In a previous article the statistical tolerance stack-up analysis is discussed. It is usually profitable to do a statistical tolerance stack-up analysis instead of a worst-case analysis. A worst-case analysis often leads to low tolerance specifications and therefore high(er) costs.

## Gaussian Distribution or Not?

In a statistical tolerance stack-up analysis, a **Gaussian distribution** of tolerances is often assumed. But is this a realistic assumption? That depends on the actual variation and the used tolerances. The question that needs to be answered is: *is the process to realize the dimensional tolerance specification, balanced (in control, perfectly adapted to the required accuracy) or not*. There are basically **three possibilities**.

**Yes**, it is a well balanced process step. The Gaussian distribution is an adequate assumption.**No**, the process step is not balanced and the tolerance specification is much**wider (or narrower)**than the capability of the actual process. An example: the tolerance specification is +/-0.5 mm while it is a simple milling process with an actual variation of +/-0.1 mm.- No, the process step is not balanced and the required accuracy is quite difficult to realize. The Gaussian distribution is too optimistic.

## What to Choose, Statistical or Something Else?

In case 1 one has also to realize that the average value of the dimension **can be off centre** with respect to the required dimension. Also, the actual distribution is probably **not 100% perfect** Gaussian. All these deviations can be corrected for. Many companies use a **correction factor of 1.5x**. This is called Benderizing. It is not too scientific but it **works wonderfully well**.

In case 2 you can still work with the Gaussian distribution but the analysis will give you a too pessimistic (or too optimistic) result. Maybe your analysis shows you that non-fitting assemblies will occur from time to time. But in practice this never happens because the actual variation is much lower than in your analysis. A solution can be:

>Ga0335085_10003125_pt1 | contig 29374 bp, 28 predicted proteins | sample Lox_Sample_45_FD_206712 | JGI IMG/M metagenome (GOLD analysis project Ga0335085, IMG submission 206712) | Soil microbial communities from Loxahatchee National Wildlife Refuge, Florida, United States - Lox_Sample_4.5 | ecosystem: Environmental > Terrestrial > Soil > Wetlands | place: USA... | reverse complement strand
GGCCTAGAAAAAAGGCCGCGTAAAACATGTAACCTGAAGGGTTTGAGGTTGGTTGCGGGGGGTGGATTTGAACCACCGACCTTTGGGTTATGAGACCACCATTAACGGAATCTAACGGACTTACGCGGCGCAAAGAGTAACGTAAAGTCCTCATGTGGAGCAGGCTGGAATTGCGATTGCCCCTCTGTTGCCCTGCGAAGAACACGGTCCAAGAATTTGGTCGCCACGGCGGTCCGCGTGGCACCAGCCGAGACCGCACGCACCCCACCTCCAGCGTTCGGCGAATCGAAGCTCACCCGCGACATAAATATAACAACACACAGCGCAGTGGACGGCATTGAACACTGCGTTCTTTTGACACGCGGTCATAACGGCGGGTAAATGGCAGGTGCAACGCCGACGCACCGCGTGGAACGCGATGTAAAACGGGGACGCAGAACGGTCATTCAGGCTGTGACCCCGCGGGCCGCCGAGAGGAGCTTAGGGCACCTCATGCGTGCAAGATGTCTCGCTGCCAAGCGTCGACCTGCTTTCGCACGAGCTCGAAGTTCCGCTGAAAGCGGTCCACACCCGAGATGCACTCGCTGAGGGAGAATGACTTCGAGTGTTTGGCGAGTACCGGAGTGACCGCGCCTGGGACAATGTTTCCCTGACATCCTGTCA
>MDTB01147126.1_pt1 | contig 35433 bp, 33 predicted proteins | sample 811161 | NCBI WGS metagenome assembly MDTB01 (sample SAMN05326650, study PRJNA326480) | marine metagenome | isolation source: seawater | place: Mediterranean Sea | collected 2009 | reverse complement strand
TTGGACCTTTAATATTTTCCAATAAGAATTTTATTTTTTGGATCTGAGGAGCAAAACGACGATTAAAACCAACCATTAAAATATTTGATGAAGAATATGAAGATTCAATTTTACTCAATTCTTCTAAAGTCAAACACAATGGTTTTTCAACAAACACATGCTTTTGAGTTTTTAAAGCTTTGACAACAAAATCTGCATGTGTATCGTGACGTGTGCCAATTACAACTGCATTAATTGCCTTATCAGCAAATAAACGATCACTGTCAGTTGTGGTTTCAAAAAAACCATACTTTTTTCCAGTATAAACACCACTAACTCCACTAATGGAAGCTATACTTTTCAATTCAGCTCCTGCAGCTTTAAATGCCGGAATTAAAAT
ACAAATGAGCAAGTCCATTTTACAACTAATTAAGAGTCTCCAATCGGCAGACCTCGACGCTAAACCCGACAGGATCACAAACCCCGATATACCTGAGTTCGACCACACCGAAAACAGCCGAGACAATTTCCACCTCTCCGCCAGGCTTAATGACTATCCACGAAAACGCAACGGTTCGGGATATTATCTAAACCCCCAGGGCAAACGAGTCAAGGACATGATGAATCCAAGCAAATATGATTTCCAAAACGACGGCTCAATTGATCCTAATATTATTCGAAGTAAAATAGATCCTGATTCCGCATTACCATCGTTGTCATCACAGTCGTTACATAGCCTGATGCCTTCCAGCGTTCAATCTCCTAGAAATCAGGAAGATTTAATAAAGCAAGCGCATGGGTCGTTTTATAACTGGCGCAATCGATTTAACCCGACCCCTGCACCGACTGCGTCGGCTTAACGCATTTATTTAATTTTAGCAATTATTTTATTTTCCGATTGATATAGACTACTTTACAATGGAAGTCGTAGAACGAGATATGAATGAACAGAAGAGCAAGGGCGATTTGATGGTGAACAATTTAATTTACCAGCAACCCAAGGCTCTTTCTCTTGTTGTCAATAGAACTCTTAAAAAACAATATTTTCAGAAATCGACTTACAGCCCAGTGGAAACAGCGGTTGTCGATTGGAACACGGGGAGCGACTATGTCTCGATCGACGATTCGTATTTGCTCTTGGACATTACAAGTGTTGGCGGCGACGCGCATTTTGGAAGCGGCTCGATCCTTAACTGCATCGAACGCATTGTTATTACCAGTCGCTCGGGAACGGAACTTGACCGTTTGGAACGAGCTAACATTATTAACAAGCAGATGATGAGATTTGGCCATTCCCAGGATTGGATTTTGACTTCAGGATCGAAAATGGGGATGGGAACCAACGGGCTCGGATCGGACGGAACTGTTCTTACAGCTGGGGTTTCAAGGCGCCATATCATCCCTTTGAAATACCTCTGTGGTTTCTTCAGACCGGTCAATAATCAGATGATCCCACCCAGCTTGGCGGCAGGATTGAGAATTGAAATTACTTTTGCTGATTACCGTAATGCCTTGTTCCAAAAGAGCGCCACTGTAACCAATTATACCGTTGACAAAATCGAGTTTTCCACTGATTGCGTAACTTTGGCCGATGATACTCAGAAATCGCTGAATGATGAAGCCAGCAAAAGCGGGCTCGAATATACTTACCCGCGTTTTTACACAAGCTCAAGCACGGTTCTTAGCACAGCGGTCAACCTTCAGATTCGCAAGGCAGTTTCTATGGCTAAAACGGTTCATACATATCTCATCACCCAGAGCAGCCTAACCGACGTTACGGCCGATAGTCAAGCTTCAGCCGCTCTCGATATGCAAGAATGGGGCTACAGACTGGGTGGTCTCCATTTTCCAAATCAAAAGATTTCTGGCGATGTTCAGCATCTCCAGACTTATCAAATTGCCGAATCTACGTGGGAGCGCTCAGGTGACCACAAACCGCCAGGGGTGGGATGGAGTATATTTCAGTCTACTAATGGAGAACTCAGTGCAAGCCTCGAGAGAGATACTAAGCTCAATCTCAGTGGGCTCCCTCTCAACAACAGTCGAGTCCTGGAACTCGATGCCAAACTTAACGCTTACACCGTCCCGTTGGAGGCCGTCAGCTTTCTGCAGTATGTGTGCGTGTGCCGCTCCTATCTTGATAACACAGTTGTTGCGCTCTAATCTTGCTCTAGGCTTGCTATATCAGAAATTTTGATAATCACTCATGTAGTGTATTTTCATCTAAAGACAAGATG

**Adapt**the tolerance specification(s) on drawings;- Use a
**correction factor**for the difference between tolerance specification and the expected variation. Explain this in your analysis.

**In case 3** you can try to guess the distribution of the realized tolerances. Than use a correction factor for the differences with a Gaussian distribution. Examples of distributions are:

- uniform (random, 1.73x);
- triangular (1.225x);
- trapezoid (1.369x);
- elliptical (1.5x).

## Correction Factor Corrects for Non-Gaussian Distribution

For each distribution type a **correction factor** can be used. For the **uniform distribution** this factor is exactly **√3**. In the article ‘Tolerance Stack Analysis Methods‘ of Fritz Scholtz, the **theoretical background** of tolerance stack-up methods is described and **gives correction factors** for many distributions.

It will be clear, as long as you don’t have knowledge about the actual tolerance distribution, you will have to make a (educated) guess. In many cases you’ll end up using a correction factor.

## Field of tolerance analysis

Tolerance analysis is one of the fields of expertise of Jaap Vink of Vink System Design & Analysis. I have done several (precision) mechanical analyses in this field. As a guest lecturer for Mikrocentrum I have given a three-day course on tolerance analysis for several years.